Rosie the Riveter Richmond CA Guinness World Record-Breaking Event Saturday, August 15, 2015 1-3pm at the Rosie the Riveter/ WWII Home Front National Historical Park.
Hundreds of women of all ages donned blue coveralls, red socks, and red bandannas with white polka dots and gathered near San Francisco in an attempt to set a Guinness World Record for the most Rosies in one place at one time since World War II.
From January 1943 to August 1945, when she was 20 years old, Kay Morrison worked as a welder in a shipyard on the San Francisco Bay.
On Saturday, a day after the 70th anniversary of Japan's surrender and World War II's end, the 91-year-old was back in her old stomping grounds, dressed in all-blue coveralls, work boots, red socks and a red bandanna with polka-dots.
Twelve years ago Sharon Moore founded www.rosiesworkwear.com, an online store named for the iconic composite of women who entered the workplace in nontraditional roles during World War II. Moore's company sells industrial work wear for women, and business has been so good she recently purchased a van for her San Luis Obispo-based company.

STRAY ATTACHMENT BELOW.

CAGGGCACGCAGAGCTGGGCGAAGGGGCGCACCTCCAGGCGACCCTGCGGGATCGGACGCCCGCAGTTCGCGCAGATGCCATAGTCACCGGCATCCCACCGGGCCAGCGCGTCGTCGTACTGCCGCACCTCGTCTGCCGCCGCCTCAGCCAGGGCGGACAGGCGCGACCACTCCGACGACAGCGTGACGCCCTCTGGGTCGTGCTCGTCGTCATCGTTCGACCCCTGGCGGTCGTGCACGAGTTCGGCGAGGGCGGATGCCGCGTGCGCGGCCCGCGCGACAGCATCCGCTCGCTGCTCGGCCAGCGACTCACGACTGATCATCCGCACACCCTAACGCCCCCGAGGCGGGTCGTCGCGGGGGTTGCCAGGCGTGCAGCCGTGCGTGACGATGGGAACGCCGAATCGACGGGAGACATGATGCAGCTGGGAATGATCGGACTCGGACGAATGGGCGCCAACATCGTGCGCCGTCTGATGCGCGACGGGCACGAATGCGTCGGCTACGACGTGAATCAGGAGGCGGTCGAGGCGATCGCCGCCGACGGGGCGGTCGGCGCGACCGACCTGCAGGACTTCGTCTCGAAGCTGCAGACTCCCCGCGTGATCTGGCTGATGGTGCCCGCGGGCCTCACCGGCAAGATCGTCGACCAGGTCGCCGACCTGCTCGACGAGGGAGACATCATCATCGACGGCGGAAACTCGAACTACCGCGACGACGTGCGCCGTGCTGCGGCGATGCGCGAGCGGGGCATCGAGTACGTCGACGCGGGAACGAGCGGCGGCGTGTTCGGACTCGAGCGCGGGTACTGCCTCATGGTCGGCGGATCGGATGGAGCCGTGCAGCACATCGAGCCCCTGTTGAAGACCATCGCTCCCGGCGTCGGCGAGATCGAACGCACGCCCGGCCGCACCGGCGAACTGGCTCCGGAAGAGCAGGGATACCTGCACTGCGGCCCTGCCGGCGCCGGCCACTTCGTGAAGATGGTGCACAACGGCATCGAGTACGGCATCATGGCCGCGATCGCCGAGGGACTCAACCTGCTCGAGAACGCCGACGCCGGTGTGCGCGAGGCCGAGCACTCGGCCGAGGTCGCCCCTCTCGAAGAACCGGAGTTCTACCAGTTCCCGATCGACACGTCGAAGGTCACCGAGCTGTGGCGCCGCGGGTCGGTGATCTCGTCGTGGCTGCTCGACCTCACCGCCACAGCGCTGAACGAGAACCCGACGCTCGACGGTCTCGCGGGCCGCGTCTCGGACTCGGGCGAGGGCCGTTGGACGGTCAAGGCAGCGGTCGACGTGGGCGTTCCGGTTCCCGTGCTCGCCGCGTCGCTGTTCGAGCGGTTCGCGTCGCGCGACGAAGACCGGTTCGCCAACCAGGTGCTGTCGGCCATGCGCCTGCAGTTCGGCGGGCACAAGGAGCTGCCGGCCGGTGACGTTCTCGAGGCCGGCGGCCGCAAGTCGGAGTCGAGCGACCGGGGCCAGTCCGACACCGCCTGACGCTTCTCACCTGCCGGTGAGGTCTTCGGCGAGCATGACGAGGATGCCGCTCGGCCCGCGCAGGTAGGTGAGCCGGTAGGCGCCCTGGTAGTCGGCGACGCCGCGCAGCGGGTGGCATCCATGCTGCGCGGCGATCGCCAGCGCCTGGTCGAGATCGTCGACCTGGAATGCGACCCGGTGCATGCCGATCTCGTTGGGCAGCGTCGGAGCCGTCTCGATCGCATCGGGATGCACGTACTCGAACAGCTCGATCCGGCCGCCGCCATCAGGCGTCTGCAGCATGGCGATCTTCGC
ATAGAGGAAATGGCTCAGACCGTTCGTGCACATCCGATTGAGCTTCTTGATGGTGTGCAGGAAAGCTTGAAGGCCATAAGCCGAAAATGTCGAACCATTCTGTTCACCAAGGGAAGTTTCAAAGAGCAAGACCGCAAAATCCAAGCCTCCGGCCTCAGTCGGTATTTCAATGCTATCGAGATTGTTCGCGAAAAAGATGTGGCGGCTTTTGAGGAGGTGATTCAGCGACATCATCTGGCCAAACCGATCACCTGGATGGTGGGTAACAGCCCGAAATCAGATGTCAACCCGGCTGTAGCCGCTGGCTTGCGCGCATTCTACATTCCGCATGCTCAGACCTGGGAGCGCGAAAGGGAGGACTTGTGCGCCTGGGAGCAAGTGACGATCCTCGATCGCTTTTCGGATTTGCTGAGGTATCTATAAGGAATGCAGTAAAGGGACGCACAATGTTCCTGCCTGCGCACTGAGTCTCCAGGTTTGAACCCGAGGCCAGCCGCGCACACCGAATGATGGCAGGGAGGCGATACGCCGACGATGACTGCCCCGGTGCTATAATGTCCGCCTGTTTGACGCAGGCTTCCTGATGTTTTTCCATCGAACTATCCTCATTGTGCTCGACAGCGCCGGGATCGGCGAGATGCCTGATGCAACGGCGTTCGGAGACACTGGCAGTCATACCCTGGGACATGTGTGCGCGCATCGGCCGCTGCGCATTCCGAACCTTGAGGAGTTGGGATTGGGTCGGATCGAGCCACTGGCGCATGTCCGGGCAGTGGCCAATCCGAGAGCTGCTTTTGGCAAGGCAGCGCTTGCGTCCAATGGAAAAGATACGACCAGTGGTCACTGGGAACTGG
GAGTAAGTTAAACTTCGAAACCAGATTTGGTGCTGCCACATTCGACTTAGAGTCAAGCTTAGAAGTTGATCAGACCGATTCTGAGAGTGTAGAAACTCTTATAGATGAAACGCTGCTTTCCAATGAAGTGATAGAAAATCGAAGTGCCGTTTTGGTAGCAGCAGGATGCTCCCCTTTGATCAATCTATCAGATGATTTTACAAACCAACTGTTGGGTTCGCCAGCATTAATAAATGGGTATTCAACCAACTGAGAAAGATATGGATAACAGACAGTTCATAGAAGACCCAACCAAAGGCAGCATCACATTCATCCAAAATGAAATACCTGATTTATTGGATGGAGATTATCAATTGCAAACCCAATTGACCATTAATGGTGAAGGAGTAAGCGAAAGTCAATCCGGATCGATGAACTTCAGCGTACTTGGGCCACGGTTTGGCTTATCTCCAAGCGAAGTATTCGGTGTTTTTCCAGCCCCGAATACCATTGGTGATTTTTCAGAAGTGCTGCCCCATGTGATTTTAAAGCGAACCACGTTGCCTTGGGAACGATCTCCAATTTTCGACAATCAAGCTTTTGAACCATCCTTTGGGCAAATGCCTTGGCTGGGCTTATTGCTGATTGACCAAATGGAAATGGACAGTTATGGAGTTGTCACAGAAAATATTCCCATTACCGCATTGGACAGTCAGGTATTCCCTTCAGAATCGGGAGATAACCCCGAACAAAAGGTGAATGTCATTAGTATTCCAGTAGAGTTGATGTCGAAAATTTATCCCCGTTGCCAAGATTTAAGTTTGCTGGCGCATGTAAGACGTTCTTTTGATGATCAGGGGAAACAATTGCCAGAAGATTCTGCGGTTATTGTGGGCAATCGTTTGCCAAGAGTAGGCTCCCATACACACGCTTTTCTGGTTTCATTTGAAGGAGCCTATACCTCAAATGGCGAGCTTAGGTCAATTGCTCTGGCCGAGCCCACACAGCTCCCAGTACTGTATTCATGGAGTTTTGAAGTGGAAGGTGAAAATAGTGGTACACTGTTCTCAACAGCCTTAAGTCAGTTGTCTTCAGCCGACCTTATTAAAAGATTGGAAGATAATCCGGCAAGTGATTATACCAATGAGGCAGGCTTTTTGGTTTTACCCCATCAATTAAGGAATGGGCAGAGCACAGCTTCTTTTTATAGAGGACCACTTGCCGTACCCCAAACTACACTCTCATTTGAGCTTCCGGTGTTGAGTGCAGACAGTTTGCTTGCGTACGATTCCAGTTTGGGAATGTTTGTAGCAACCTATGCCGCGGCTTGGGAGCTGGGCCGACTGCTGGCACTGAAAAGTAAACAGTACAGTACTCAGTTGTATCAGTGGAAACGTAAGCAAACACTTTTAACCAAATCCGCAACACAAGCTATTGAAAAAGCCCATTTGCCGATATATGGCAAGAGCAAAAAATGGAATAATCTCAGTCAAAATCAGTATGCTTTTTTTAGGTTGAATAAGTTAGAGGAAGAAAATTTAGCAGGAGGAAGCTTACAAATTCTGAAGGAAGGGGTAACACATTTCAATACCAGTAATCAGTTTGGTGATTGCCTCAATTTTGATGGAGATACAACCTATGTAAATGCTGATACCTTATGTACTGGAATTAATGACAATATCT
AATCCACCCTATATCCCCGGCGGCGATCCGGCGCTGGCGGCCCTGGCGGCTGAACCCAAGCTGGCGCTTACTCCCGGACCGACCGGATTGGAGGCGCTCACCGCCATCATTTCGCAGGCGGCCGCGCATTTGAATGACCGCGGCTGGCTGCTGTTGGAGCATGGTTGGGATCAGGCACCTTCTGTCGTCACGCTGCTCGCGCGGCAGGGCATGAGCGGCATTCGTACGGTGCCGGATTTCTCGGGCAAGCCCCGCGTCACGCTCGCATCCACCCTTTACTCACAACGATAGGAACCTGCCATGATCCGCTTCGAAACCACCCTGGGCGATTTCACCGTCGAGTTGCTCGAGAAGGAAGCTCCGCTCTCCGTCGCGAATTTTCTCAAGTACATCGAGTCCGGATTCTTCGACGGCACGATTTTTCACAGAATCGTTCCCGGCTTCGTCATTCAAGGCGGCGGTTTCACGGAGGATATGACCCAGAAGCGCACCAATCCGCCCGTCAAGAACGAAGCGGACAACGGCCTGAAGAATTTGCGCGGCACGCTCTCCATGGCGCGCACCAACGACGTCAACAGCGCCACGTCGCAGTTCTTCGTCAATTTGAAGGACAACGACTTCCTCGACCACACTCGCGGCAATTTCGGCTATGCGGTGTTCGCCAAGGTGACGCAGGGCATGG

The spirit of Rosie the Riveter is alive and well in Richmond, where 27 local girls spent six weeks this summer exploring non-traditional career options.
RICHMOND -- The city that shattered records for shipbuilding during World War II is now setting its sights on breaking a record by having the most people dressed as home front icon Rosie the Riveter assembled at one time.
Local girls and women who can put together a Rosie the Riveter costume by Aug. 15 have a chance to set a Guinness World Record in Richmond.
BY CAROLE TERWILLIGER MEYERS
FOR THE PRESS DEMOCRAT
The City of Richmond does not leap to mind when considering World War II heroes, but it, and many of its citizens, were just that.
Its well positioned waterfront location, combined with a deep-water harbor and abundant work force, made it the ideal spot to ramp up production of ships to fuel the war effort.
When visitors to a national park in California ask Betty Soskin what it was like on the home front during World War II, she doesn't have to consult the history books. She lived it.
Produced by Robert Garrova
Marian Sousa didn’t have to look very hard for her first job.
The U.S. government hired her right out of a drafting class at UC Berkeley and Sousa became a draftsman at Shipyard Number Three during WWII.